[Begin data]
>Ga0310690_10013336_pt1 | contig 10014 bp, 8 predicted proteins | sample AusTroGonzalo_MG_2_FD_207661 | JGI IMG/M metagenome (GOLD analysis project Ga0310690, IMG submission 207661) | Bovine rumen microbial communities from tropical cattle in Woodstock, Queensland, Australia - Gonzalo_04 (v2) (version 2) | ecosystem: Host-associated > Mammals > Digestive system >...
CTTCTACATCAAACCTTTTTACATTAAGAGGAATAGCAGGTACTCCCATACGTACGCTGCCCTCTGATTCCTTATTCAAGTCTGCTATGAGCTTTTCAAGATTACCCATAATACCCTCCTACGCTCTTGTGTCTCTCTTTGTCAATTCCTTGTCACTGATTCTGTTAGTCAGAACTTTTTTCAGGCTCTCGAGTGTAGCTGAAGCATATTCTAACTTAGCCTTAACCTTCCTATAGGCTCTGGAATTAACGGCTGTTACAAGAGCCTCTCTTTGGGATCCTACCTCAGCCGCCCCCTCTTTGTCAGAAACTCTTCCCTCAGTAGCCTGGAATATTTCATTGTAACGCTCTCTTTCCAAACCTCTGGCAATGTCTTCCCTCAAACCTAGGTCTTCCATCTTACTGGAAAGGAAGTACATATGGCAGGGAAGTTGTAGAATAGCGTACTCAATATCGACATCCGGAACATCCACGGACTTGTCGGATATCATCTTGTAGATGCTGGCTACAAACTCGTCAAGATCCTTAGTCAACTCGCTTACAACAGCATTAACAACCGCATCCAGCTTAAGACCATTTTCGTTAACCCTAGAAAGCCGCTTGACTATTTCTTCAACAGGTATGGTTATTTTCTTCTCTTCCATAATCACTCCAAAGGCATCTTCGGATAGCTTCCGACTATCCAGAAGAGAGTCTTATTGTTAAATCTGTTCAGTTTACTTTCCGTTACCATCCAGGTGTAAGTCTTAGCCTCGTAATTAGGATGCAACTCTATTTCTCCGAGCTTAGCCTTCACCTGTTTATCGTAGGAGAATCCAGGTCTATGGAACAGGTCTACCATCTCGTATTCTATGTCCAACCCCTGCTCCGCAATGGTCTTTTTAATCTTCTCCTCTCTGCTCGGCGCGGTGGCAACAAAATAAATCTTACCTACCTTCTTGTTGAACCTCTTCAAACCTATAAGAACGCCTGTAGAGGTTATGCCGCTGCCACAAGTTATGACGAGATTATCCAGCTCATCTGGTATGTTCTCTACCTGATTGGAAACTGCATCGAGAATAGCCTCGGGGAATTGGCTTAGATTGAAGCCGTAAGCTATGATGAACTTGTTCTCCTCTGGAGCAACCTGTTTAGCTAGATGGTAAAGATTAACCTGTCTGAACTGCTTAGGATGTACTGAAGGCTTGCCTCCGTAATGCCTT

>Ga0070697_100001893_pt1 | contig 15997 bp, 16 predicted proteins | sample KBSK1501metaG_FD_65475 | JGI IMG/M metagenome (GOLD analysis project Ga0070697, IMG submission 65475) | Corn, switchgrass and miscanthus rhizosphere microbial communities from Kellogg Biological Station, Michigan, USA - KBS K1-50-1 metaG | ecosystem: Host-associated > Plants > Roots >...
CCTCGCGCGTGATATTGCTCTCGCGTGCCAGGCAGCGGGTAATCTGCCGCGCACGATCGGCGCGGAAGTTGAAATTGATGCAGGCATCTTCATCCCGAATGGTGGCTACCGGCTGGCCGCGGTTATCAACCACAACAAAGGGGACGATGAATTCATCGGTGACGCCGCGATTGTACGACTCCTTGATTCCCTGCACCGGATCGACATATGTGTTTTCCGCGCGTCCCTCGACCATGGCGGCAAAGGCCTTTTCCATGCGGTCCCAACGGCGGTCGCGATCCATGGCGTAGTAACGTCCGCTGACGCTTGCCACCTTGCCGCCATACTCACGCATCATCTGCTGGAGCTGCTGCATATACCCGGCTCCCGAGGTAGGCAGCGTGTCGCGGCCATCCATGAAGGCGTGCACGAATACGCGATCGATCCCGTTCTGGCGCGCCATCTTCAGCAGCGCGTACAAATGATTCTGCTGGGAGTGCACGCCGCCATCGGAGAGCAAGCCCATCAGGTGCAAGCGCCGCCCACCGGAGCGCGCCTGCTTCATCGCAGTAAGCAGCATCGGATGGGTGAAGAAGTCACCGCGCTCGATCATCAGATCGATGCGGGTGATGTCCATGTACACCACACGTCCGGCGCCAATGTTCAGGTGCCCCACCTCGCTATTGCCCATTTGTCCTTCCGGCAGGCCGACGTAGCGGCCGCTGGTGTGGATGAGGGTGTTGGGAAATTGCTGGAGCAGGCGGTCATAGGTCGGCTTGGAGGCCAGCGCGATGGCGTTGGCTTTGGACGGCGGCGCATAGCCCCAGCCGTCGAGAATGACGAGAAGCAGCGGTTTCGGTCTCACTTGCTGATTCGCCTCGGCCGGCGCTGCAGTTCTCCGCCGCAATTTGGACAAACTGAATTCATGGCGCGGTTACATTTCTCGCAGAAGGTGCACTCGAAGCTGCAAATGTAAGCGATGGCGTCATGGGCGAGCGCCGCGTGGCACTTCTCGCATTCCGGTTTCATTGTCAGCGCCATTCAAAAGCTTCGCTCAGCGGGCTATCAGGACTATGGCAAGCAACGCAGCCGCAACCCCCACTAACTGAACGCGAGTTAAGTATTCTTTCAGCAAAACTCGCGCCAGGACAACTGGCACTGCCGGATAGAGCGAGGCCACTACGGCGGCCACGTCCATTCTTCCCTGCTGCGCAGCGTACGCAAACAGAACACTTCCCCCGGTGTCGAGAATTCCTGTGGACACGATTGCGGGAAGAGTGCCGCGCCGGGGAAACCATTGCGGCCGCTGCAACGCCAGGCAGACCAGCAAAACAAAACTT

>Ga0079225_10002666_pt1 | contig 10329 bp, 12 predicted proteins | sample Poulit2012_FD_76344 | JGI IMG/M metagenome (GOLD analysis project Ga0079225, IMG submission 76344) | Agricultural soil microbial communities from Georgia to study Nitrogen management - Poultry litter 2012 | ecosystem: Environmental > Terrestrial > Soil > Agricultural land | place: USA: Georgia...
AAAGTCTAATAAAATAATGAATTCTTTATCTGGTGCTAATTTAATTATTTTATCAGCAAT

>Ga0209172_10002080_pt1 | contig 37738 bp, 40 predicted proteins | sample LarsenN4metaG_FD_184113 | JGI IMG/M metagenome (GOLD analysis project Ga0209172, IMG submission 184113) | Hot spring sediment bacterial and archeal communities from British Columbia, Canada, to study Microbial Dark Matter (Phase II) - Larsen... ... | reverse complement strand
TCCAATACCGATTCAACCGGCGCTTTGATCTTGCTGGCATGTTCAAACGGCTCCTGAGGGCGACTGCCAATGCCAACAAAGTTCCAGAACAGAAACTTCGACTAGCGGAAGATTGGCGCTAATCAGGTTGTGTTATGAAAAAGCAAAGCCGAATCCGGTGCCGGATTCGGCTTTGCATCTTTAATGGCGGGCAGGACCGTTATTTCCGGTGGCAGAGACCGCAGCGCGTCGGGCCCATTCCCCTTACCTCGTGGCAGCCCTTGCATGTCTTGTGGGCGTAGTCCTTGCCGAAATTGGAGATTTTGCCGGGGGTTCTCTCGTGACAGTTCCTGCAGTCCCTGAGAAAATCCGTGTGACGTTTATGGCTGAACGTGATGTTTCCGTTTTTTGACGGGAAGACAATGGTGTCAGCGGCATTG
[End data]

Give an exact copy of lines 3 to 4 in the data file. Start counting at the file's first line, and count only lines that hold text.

>Ga0070697_100001893_pt1 | contig 15997 bp, 16 predicted proteins | sample KBSK1501metaG_FD_65475 | JGI IMG/M metagenome (GOLD analysis project Ga0070697, IMG submission 65475) | Corn, switchgrass and miscanthus rhizosphere microbial communities from Kellogg Biological Station, Michigan, USA - KBS K1-50-1 metaG | ecosystem: Host-associated > Plants > Roots >...
CCTCGCGCGTGATATTGCTCTCGCGTGCCAGGCAGCGGGTAATCTGCCGCGCACGATCGGCGCGGAAGTTGAAATTGATGCAGGCATCTTCATCCCGAATGGTGGCTACCGGCTGGCCGCGGTTATCAACCACAACAAAGGGGACGATGAATTCATCGGTGACGCCGCGATTGTACGACTCCTTGATTCCCTGCACCGGATCGACATATGTGTTTTCCGCGCGTCCCTCGACCATGGCGGCAAAGGCCTTTTCCATGCGGTCCCAACGGCGGTCGCGATCCATGGCGTAGTAACGTCCGCTGACGCTTGCCACCTTGCCGCCATACTCACGCATCATCTGCTGGAGCTGCTGCATATACCCGGCTCCCGAGGTAGGCAGCGTGTCGCGGCCATCCATGAAGGCGTGCACGAATACGCGATCGATCCCGTTCTGGCGCGCCATCTTCAGCAGCGCGTACAAATGATTCTGCTGGGAGTGCACGCCGCCATCGGAGAGCAAGCCCATCAGGTGCAAGCGCCGCCCACCGGAGCGCGCCTGCTTCATCGCAGTAAGCAGCATCGGATGGGTGAAGAAGTCACCGCGCTCGATCATCAGATCGATGCGGGTGATGTCCATGTACACCACACGTCCGGCGCCAATGTTCAGGTGCCCCACCTCGCTATTGCCCATTTGTCCTTCCGGCAGGCCGACGTAGCGGCCGCTGGTGTGGATGAGGGTGTTGGGAAATTGCTGGAGCAGGCGGTCATAGGTCGGCTTGGAGGCCAGCGCGATGGCGTTGGCTTTGGACGGCGGCGCATAGCCCCAGCCGTCGAGAATGACGAGAAGCAGCGGTTTCGGTCTCACTTGCTGATTCGCCTCGGCCGGCGCTGCAGTTCTCCGCCGCAATTTGGACAAACTGAATTCATGGCGCGGTTACATTTCTCGCAGAAGGTGCACTCGAAGCTGCAAATGTAAGCGATGGCGTCATGGGCGAGCGCCGCGTGGCACTTCTCGCATTCCGGTTTCATTGTCAGCGCCATTCAAAAGCTTCGCTCAGCGGGCTATCAGGACTATGGCAAGCAACGCAGCCGCAACCCCCACTAACTGAACGCGAGTTAAGTATTCTTTCAGCAAAACTCGCGCCAGGACAACTGGCACTGCCGGATAGAGCGAGGCCACTACGGCGGCCACGTCCATTCTTCCCTGCTGCGCAGCGTACGCAAACAGAACACTTCCCCCGGTGTCGAGAATTCCTGTGGACACGATTGCGGGAAGAGTGCCGCGCCGGGGAAACCATTGCGGCCGCTGCAACGCCAGGCAGACCAGCAAAACAAAACTT